A few months ago, I wrote about my 9-year old nephew proposing what we now call Project Be Grateful (PBG) at his school.  Well it’s been moving right along and in a few weeks, it’ll all come together in what should be a really impactful event for his school and maybe even wider than that.

We’re doing a bit of an unveiling ceremony but I wanted to put up these little teaser pictures for now because I can barely contain my excitement.

Our first team meeting with Mr. Jones


Laying the foundation

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The painting begins, Student Council kids were excited to get involved and get started

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Adding some letters!

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More to come in a few weeks!!

I like this!

By some SF-commute miracle this (Monday) morning, I walked onto an empty bus.  Unless you also spend your weekday mornings smashed in a crowded, standing-room-barely, sometimes smelly bus – you won’t appreciate the miracle of an empty morning bus ride.  In my 6 years of taking SF Muni to work every day,* this has NEVER happened to me. The bus was empty and quiet and I had a seat.  I was beyond grateful.*every day except for the days I can’t handle it and take a cab.

When we pulled up to the Van Ness bus stop however, a woman was waiting with some type of walker-cart-chair situation, and needed the ramp lowered in order to get onto the bus.  Unhappy with how the bus driver lowered the ramp, walker-woman (we’ll call her) demanded the driver move forward and do it again.  So the bus driver did, and walker-woman climbed aboard.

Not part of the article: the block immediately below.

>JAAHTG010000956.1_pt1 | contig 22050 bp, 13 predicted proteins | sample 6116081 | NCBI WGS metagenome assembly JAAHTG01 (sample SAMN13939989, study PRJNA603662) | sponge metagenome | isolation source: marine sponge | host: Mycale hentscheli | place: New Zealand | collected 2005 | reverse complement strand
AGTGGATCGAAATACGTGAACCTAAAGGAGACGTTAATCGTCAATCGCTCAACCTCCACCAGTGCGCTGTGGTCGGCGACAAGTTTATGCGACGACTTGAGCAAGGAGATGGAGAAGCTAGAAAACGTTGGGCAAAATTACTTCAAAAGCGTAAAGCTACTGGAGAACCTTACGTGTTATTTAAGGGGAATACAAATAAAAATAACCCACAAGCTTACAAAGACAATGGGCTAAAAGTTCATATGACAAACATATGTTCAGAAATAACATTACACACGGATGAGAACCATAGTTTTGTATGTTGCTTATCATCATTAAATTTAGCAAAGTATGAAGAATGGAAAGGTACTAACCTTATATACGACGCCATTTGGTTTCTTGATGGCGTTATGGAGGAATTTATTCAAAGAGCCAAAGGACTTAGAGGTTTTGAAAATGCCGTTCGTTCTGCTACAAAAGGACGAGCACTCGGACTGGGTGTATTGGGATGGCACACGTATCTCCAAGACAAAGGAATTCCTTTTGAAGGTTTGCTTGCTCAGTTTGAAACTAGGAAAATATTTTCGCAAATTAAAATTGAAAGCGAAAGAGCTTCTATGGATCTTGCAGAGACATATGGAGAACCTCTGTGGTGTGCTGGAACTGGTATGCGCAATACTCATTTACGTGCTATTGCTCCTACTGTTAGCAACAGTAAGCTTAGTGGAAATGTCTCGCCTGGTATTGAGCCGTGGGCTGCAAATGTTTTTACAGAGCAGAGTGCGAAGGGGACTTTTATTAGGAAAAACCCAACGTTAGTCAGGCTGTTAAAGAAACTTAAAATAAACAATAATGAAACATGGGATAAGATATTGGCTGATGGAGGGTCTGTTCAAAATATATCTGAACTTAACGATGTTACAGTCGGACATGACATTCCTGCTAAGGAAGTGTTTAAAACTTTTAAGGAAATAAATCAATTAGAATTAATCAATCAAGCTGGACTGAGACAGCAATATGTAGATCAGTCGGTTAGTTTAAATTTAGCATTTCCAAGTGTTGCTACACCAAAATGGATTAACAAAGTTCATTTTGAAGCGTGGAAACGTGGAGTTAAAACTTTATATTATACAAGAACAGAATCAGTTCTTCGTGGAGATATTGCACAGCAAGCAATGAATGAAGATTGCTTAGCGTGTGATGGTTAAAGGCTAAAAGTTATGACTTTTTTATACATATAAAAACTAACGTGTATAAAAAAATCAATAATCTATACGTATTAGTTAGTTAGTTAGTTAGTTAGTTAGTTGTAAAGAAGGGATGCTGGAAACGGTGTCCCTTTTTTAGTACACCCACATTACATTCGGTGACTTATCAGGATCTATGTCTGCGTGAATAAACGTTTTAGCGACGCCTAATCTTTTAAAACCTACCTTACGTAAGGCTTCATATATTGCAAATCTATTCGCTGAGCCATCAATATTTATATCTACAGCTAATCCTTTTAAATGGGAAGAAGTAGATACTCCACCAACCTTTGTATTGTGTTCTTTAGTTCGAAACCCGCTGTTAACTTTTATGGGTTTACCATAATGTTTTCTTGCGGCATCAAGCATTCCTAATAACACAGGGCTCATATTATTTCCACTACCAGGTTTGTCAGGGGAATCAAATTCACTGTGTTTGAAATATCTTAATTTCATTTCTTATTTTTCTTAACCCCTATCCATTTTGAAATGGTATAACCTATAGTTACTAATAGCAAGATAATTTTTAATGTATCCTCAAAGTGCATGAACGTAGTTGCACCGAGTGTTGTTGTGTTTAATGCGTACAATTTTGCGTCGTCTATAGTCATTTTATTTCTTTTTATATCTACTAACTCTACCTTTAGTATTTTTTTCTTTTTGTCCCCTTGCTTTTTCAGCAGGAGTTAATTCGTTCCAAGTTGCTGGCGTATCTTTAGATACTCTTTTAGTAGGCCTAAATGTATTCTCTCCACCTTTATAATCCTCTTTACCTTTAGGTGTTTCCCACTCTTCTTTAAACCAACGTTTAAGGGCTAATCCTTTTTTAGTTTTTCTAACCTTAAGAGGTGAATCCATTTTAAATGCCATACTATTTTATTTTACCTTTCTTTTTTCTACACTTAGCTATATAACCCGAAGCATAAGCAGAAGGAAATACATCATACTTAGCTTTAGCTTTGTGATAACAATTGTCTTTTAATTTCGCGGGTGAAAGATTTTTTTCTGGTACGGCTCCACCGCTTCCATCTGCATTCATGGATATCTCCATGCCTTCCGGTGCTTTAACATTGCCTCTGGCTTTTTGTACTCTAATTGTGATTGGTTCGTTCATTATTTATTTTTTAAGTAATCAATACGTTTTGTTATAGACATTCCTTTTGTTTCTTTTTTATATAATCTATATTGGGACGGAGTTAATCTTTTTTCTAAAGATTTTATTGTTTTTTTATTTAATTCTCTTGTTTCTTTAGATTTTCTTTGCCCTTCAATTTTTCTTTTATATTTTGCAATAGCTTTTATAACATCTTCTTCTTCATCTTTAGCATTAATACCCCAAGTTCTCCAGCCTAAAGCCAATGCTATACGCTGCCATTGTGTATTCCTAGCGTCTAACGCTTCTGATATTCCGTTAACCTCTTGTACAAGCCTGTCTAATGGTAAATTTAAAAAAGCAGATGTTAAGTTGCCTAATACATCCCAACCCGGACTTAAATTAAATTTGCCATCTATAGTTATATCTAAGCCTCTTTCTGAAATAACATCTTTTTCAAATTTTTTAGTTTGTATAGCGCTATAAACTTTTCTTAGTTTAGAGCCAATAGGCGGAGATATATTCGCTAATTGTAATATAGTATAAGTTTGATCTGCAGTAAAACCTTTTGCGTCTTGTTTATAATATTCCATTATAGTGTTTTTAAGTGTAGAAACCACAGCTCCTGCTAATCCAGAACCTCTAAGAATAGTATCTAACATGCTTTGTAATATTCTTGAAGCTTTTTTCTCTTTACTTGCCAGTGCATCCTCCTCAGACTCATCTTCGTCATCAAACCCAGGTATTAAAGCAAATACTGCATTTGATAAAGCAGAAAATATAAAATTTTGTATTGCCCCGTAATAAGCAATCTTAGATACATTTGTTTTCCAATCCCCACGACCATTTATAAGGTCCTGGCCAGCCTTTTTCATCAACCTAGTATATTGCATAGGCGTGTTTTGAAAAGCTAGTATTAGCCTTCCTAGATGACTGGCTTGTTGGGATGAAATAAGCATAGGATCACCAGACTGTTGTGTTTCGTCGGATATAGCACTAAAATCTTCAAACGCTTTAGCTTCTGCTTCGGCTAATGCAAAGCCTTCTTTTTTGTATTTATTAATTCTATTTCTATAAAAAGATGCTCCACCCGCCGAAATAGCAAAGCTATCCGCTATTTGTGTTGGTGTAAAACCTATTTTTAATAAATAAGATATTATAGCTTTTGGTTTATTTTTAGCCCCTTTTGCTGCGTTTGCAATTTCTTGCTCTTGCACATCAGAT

Several stops later, through the music in my headphones, I heard yelling.  So I take one headphone out and realize it’s walker-woman yelling at the bus driver again for how she’s lowered the ramp.  The bus driver has raised her voice to match walker-woman’s but her patience was evident.  She wasn’t getting upset, she was speaking loudly to walker-woman as if she was speaking to her own stubborn, hard-of-hearing grandma.

Walker-woman finally gets up to get off the bus, clearly thinking she was about to prove the bus driver right – that she was NOT going to be able to get down this way.

When, to no surprise of the bus driver, walker-woman is able to roll herself and her stuff onto the sidewalk, the bus driver responds to the yells that are still being hurled in her direction with “Have a nice day!”

So before I got off at the next stop, I hand the bus driver a be grateful, please sticker and say, “I want to give you this.  I think your patience is incredible.”

She doesn’t have time to respond before I’m off the bus but about two steps away I hear her yell, “I like this!”

I sit in a comfortable chair at work and can listen to my favorite music on repeat while I ignore most of the world and I STILL lose my temper.  Be grateful, please.